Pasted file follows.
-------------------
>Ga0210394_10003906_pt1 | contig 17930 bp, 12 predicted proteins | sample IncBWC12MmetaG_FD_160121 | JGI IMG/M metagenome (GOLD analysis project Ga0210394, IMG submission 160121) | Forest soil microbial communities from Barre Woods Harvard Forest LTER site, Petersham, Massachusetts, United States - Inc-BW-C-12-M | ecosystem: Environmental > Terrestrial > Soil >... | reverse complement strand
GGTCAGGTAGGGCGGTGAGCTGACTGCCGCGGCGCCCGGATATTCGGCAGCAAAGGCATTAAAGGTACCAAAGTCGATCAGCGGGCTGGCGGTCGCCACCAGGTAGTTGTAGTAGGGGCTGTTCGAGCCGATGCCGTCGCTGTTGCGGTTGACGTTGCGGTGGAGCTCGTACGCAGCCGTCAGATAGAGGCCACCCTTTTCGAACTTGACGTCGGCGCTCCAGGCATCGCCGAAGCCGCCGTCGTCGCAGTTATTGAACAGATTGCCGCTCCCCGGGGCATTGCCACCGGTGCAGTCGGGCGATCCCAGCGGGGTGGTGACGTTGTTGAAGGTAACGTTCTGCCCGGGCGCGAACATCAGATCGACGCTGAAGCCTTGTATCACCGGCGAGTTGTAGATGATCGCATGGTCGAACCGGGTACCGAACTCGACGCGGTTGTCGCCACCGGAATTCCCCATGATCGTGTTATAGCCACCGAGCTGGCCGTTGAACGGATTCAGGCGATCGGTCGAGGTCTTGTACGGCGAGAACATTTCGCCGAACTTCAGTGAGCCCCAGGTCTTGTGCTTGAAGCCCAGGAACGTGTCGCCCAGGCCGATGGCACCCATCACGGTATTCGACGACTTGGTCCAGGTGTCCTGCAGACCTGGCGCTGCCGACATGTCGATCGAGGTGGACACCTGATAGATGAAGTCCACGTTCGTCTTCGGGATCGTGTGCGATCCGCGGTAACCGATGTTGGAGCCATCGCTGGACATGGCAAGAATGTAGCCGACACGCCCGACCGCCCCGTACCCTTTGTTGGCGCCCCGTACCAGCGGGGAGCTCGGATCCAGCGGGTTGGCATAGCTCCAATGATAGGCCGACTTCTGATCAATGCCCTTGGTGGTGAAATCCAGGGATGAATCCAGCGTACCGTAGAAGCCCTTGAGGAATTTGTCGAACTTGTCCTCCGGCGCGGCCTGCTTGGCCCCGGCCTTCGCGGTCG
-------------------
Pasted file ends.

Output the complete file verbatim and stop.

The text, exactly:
>Ga0210394_10003906_pt1 | contig 17930 bp, 12 predicted proteins | sample IncBWC12MmetaG_FD_160121 | JGI IMG/M metagenome (GOLD analysis project Ga0210394, IMG submission 160121) | Forest soil microbial communities from Barre Woods Harvard Forest LTER site, Petersham, Massachusetts, United States - Inc-BW-C-12-M | ecosystem: Environmental > Terrestrial > Soil >... | reverse complement strand
GGTCAGGTAGGGCGGTGAGCTGACTGCCGCGGCGCCCGGATATTCGGCAGCAAAGGCATTAAAGGTACCAAAGTCGATCAGCGGGCTGGCGGTCGCCACCAGGTAGTTGTAGTAGGGGCTGTTCGAGCCGATGCCGTCGCTGTTGCGGTTGACGTTGCGGTGGAGCTCGTACGCAGCCGTCAGATAGAGGCCACCCTTTTCGAACTTGACGTCGGCGCTCCAGGCATCGCCGAAGCCGCCGTCGTCGCAGTTATTGAACAGATTGCCGCTCCCCGGGGCATTGCCACCGGTGCAGTCGGGCGATCCCAGCGGGGTGGTGACGTTGTTGAAGGTAACGTTCTGCCCGGGCGCGAACATCAGATCGACGCTGAAGCCTTGTATCACCGGCGAGTTGTAGATGATCGCATGGTCGAACCGGGTACCGAACTCGACGCGGTTGTCGCCACCGGAATTCCCCATGATCGTGTTATAGCCACCGAGCTGGCCGTTGAACGGATTCAGGCGATCGGTCGAGGTCTTGTACGGCGAGAACATTTCGCCGAACTTCAGTGAGCCCCAGGTCTTGTGCTTGAAGCCCAGGAACGTGTCGCCCAGGCCGATGGCACCCATCACGGTATTCGACGACTTGGTCCAGGTGTCCTGCAGACCTGGCGCTGCCGACATGTCGATCGAGGTGGACACCTGATAGATGAAGTCCACGTTCGTCTTCGGGATCGTGTGCGATCCGCGGTAACCGATGTTGGAGCCATCGCTGGACATGGCAAGAATGTAGCCGACACGCCCGACCGCCCCGTACCCTTTGTTGGCGCCCCGTACCAGCGGGGAGCTCGGATCCAGCGGGTTGGCATAGCTCCAATGATAGGCCGACTTCTGATCAATGCCCTTGGTGGTGAAATCCAGGGATGAATCCAGCGTACCGTAGAAGCCCTTGAGGAATTTGTCGAACTTGTCCTCCGGCGCGGCCTGCTTGGCCCCGGCCTTCGCGGTCG